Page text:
Fantastic, iconic, prehistoric – the white chalk horses of Great Britain

Mention “white horses” to most equestrians, and they’ll correct you that the vast majority of seemingly white horses are actually grey, typically born dark and growing greyer as they age. However, there is another type of white horse that has remained the same colour for millennia.

Around Britain, the shape of horses have been carved into chalky hillsides, creating large white horses visible from miles around. The south-west of England has more white horses than anywhere else in the world, thanks to the chalky soil and rolling terrain that makes it so suitable for viewing this rural art. And contrary to oft-held opinion, most of Britain’s chalk horses are not prehistoric – the majority of the ones we can still see today were cut in the past 250 years.

Carved into Britain’s hills, there are 16 official white horse figures – known as geolyphs, large designs formed on the ground using elements of the landscape. There are also many more that have been lost over the years, as they require regular maintenance to keep their form, as well as small replicas. There’s even a word coined to describe the art of carving white horses into chalk upland areas: “leucipotomy”.

Uffington White Horse: the prototype

The oldest of all Britain’s chalk horses is the Uffington White Horse, situated in Oxfordshire on the Berkshire Downs near the Ridgeway, and now owned by the National Trust. The figure, which can be viewed from 20 miles away as a landmark in the centre of England, is an abstract stick horse cut into the chalk soil. It is 110m long, and in its abstract, stick-like form, is viewed as a masterpiece of minimalist art.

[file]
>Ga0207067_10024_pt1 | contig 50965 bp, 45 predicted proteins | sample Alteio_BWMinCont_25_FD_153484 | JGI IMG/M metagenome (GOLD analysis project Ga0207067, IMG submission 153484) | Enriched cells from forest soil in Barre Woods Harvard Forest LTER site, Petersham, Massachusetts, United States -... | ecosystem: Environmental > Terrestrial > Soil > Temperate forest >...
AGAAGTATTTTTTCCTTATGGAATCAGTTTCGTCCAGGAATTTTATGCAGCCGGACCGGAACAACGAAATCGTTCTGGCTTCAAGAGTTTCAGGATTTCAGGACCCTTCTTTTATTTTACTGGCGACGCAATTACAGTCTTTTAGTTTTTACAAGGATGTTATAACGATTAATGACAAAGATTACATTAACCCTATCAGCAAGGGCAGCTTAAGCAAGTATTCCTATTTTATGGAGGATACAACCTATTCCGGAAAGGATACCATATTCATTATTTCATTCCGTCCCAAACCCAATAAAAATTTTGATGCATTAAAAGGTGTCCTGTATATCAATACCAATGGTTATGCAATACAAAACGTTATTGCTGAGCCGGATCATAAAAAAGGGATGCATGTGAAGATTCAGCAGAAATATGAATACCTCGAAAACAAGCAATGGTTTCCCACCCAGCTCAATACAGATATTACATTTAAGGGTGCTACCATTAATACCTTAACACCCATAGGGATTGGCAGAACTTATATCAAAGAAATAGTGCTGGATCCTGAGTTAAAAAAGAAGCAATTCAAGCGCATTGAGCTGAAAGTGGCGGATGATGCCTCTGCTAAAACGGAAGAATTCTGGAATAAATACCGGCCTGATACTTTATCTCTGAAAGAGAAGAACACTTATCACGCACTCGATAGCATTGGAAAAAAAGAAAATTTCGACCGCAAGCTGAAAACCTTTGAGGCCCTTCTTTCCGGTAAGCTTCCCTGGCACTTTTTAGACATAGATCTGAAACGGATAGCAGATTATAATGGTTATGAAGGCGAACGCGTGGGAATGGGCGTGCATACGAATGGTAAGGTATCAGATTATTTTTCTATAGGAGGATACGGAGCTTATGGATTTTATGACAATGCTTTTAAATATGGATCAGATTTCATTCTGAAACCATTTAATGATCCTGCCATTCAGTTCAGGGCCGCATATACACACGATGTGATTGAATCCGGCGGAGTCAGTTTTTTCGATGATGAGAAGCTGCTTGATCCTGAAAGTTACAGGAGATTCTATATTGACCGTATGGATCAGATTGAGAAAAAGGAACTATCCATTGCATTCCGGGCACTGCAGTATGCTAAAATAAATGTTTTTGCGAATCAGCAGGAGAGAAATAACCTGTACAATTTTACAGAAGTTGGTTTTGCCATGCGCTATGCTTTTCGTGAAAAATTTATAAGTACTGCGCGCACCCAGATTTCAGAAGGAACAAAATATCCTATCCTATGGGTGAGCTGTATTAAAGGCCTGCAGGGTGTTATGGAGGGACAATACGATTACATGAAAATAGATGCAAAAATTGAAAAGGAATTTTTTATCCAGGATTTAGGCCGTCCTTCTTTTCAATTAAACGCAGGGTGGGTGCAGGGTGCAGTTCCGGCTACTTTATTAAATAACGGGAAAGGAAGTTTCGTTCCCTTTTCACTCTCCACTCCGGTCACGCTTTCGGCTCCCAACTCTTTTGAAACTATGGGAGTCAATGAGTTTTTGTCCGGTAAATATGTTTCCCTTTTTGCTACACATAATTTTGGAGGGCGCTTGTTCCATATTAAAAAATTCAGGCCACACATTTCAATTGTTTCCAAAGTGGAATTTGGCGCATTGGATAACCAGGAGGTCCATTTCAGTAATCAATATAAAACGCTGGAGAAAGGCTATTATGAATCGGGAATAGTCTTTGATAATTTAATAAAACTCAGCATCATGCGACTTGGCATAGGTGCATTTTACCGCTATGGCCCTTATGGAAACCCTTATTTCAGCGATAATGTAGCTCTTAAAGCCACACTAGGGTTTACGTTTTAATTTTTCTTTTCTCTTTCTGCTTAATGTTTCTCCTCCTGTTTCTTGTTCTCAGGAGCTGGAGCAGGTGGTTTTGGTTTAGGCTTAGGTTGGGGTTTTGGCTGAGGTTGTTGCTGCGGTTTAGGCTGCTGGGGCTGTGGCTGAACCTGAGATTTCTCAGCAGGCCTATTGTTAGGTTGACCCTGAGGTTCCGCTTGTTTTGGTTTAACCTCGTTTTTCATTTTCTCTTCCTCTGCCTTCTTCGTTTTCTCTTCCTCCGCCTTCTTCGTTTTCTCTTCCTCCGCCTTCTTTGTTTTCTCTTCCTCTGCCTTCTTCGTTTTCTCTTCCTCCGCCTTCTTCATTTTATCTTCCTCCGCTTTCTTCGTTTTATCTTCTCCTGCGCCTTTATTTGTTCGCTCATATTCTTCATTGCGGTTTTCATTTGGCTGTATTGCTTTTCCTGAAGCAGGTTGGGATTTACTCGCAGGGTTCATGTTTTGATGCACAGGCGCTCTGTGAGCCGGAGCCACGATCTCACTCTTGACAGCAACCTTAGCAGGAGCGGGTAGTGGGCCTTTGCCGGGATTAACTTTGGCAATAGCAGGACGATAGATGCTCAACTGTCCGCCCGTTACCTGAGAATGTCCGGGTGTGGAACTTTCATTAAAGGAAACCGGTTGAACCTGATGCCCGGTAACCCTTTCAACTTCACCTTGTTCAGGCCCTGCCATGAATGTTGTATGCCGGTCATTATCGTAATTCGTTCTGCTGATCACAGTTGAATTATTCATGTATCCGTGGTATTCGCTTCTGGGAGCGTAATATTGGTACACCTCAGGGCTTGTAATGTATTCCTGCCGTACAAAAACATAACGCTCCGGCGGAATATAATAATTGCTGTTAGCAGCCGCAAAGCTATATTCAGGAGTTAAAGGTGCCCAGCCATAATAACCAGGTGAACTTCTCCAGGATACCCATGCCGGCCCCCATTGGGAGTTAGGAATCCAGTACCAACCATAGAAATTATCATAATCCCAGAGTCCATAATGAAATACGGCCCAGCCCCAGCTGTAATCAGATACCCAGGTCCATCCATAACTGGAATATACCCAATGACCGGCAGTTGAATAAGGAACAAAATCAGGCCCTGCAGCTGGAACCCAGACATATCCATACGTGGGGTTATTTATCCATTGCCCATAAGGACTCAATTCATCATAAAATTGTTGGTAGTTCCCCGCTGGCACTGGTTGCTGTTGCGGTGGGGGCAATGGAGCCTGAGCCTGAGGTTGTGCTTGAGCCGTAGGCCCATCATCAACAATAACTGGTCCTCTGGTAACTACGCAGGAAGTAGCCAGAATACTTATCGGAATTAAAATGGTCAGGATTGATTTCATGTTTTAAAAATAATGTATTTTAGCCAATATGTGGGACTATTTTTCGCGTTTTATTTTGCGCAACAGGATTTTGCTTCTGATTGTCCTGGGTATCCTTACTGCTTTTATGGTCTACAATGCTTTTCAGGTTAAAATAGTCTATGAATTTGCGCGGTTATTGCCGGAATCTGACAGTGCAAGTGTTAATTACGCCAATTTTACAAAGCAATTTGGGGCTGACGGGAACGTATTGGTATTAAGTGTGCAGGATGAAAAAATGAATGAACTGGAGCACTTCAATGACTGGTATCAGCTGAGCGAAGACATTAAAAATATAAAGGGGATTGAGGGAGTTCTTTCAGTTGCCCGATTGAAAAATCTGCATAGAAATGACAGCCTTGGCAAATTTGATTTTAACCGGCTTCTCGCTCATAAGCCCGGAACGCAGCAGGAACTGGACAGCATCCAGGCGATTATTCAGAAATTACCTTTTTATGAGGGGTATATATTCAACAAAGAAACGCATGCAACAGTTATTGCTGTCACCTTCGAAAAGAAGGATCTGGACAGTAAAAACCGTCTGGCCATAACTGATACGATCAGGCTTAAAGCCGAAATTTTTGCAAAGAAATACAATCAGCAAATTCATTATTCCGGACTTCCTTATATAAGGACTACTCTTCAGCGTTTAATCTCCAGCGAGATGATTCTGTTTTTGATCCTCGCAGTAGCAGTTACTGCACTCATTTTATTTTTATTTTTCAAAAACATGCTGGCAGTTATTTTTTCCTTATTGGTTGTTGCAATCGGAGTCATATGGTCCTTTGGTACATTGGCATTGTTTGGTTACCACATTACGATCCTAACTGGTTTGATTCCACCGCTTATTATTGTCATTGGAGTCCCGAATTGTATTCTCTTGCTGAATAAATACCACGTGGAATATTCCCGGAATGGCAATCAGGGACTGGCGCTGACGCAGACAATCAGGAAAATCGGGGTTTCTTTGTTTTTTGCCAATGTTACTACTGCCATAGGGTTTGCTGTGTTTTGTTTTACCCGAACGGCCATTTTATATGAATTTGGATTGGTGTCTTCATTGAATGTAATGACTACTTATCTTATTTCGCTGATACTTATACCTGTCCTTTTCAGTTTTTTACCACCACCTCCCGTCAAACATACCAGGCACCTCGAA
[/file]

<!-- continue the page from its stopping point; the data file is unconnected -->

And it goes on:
Archaeologists believe that the Uffington horse dates back to the Bronze Age, nearly 3,000 years ago. They knew it was ancient as it is mentioned in 11th- and 12th-century manuscripts, and the shape of the horse is similar to those on coins from 2,000 years ago and in Celtic art. However, archaeological dating – using a technique dating the layer of quartz in the trenches making up the shape – shows that it is more likely to be around the end of the Bronze Age to the beginning of the Iron Age.

No one knows exactly why these original horses were first made. Its strategic position on the Ridgeway, Britain’s oldest road which connects other Bronze Age landmarks such as forts and burial mounds, means it may be a symbol of an ancient tribe staking land rights.

Legends abound, such as the horse’s continuing connection to King Arthur, an idea that the horse may move or dance during the night for some major life-changing event. And if you want to make a wish, you’re supposed to stand near the horse’s eye, close your own eyes and turn round three times.


Tuesday’s Horse

Official Blog of The Fund for Horses

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